Try Schneider, J.B. Hunt and Swift. They may not have the best OTR reputation, but all are large operations with programs for entry level drivers, and I think Schneider even has their own training facility just south of Milwaukee. Once licenced and hired, you can look forward to at least a year of team running, so expect some long nights, and some much more intense training, like mountain driving (you can never go down a hill too slow, but you'll only make it half way down too fast), winter driving, icy two lane roads, some in the mountains, different types of freight, dry, flat, temperature controlled, floor loaded, palletized, and maybe some hanging meat, light loads, heavy loads, over weight loads, freight not matching paperwork, cross border shipping documents, logbooks, vehicle inspections, some seriously heavy traffic conditions (Eastern Seaboard) and any combination of the above. And regardless of what anyone tells you, when driving, YOU are in command of the truck. If you feel conditions, or fatigue are beyond your limits, stop and rest. Nothing, and I mean NOTHING they can load in that trailer is more important than safety. A late load is easier to explain than a late driver. Another good trait to have is patience. You can, and will spend endless hours waiting to get dispatched, loaded and unloaded. Even some pin to pin runs will involve waiting. And paperwork... You'll do endless hours of paperwork. Trucking is 33% paperwork, 33% bullshit, 33% driving and 1% assorted variables. If you can handle the paperwork and bullshit, you're golden. But once you get the bullshit sorted out, it's a wonderful lifestyle. Making $65,000+ to be a tourist? You gotta love it. In 15 years I've seen all 48 lower states, and 9 of 10 Canadian provinces.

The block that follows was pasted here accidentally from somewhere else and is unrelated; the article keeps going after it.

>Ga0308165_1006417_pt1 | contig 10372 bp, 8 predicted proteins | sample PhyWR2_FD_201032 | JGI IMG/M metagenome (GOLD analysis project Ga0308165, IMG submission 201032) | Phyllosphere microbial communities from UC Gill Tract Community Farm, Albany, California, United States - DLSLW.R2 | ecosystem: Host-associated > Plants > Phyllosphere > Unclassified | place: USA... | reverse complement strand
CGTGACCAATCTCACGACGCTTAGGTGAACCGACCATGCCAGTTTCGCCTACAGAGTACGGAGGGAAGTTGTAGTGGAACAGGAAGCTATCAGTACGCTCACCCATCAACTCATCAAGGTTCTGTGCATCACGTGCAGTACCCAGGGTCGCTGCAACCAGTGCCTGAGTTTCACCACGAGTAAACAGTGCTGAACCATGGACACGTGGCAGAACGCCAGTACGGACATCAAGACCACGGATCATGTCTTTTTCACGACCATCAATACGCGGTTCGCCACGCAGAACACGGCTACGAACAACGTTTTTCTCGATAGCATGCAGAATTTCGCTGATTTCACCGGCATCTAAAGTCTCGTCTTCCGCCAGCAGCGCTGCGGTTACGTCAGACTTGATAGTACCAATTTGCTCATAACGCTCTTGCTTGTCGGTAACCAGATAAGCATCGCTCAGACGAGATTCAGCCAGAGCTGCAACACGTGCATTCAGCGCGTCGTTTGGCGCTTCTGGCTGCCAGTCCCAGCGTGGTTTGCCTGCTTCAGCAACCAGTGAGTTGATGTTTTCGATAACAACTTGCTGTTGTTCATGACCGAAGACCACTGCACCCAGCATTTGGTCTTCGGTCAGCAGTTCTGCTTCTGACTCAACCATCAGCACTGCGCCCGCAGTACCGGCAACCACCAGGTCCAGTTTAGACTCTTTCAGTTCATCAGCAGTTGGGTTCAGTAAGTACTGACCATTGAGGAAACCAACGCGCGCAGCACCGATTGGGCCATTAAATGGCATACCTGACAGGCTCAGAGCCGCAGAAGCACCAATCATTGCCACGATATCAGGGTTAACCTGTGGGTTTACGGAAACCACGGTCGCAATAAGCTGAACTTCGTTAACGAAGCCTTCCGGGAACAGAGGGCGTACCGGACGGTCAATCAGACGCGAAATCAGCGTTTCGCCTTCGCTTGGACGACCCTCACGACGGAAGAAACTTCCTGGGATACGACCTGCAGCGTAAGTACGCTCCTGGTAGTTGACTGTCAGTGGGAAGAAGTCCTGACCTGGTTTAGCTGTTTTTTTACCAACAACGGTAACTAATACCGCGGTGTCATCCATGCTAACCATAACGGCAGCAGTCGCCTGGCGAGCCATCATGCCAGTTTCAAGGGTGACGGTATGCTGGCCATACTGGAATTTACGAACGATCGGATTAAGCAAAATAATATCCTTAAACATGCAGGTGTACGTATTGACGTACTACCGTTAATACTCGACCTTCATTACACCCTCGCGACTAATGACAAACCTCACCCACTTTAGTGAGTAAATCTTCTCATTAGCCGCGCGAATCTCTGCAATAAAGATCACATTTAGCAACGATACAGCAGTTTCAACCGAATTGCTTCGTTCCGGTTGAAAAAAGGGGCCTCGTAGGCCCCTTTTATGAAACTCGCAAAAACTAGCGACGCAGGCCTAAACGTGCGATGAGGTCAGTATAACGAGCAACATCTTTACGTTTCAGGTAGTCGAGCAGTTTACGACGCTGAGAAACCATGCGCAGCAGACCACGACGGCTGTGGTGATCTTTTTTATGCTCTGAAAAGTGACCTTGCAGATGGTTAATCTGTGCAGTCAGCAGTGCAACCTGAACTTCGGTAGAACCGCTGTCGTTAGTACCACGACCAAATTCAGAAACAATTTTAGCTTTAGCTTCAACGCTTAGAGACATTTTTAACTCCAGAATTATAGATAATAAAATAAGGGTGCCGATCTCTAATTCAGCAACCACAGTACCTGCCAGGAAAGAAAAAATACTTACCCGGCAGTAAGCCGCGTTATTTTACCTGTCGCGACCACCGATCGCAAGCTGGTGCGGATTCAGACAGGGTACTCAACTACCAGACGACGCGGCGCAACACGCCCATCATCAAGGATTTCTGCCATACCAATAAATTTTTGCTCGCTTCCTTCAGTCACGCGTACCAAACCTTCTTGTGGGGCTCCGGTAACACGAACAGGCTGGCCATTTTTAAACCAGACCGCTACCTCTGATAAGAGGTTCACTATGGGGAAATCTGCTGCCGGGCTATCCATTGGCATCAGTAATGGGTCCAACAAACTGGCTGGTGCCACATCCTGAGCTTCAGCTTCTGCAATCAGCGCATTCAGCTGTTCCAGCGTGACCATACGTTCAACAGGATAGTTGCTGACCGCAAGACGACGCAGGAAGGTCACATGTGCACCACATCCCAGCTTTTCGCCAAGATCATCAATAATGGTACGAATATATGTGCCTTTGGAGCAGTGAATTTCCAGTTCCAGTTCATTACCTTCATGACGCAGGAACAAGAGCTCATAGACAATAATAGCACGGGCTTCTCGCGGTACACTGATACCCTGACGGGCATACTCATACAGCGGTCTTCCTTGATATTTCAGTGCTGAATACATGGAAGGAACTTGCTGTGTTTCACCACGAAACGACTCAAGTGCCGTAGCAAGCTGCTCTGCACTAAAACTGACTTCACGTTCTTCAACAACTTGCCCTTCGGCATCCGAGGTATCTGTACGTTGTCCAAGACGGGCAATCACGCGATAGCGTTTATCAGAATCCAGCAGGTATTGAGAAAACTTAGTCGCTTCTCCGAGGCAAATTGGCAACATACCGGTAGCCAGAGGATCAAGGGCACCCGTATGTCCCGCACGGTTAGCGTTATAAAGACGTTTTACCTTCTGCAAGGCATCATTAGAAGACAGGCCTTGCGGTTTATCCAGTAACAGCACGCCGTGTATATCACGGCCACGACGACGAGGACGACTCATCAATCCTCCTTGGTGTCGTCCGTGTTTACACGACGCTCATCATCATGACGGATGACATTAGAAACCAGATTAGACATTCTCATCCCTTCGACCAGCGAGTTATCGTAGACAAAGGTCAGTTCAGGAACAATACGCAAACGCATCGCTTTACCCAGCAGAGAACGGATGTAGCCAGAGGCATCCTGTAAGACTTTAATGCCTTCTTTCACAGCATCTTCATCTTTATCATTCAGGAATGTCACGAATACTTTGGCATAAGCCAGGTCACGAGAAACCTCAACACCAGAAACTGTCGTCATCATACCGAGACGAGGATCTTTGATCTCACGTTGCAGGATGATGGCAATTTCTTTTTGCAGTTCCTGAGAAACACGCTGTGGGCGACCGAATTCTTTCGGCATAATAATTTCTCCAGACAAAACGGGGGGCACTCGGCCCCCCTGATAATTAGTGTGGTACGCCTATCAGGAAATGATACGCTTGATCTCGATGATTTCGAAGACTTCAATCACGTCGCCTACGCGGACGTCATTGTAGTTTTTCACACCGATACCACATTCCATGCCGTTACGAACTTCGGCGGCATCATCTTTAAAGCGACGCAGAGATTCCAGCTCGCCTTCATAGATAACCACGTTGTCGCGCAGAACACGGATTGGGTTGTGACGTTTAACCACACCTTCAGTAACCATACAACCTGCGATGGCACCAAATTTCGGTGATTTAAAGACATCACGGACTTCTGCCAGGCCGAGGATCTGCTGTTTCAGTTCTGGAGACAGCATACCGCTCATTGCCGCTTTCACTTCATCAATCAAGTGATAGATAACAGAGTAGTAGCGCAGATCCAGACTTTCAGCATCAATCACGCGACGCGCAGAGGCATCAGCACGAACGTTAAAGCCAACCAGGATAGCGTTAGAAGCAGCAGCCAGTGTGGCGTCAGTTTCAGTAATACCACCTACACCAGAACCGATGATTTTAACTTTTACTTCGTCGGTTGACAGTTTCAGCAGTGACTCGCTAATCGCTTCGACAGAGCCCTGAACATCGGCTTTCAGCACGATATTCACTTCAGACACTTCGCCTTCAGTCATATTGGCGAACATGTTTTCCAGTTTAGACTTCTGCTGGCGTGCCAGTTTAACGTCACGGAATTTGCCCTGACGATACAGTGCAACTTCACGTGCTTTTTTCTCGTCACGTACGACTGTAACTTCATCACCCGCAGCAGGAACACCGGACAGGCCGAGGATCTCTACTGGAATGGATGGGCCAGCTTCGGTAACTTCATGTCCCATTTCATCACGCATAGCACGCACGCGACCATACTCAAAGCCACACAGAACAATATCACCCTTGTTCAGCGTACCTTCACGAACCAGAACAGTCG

Basically, the first 2 or 3 years will be a brutally steep learning curve, but it will flatten out, and get easier as you gain experience.
You can expect 10-11 days out at a time, with some downtime along the way. Use that time constructively, like cleaning the glass and the truck in general, and laundry. One other hint... Do NOT let your paperwork pile up. Do it as you go along, otherwise you'll get home burnt out, only to find 10 days worth of paperwork to do. Keep it up to date nightly, and you'll save an hour or two at the trip's end.
Eagles may soar, but weasels don't get sucked into jet engines.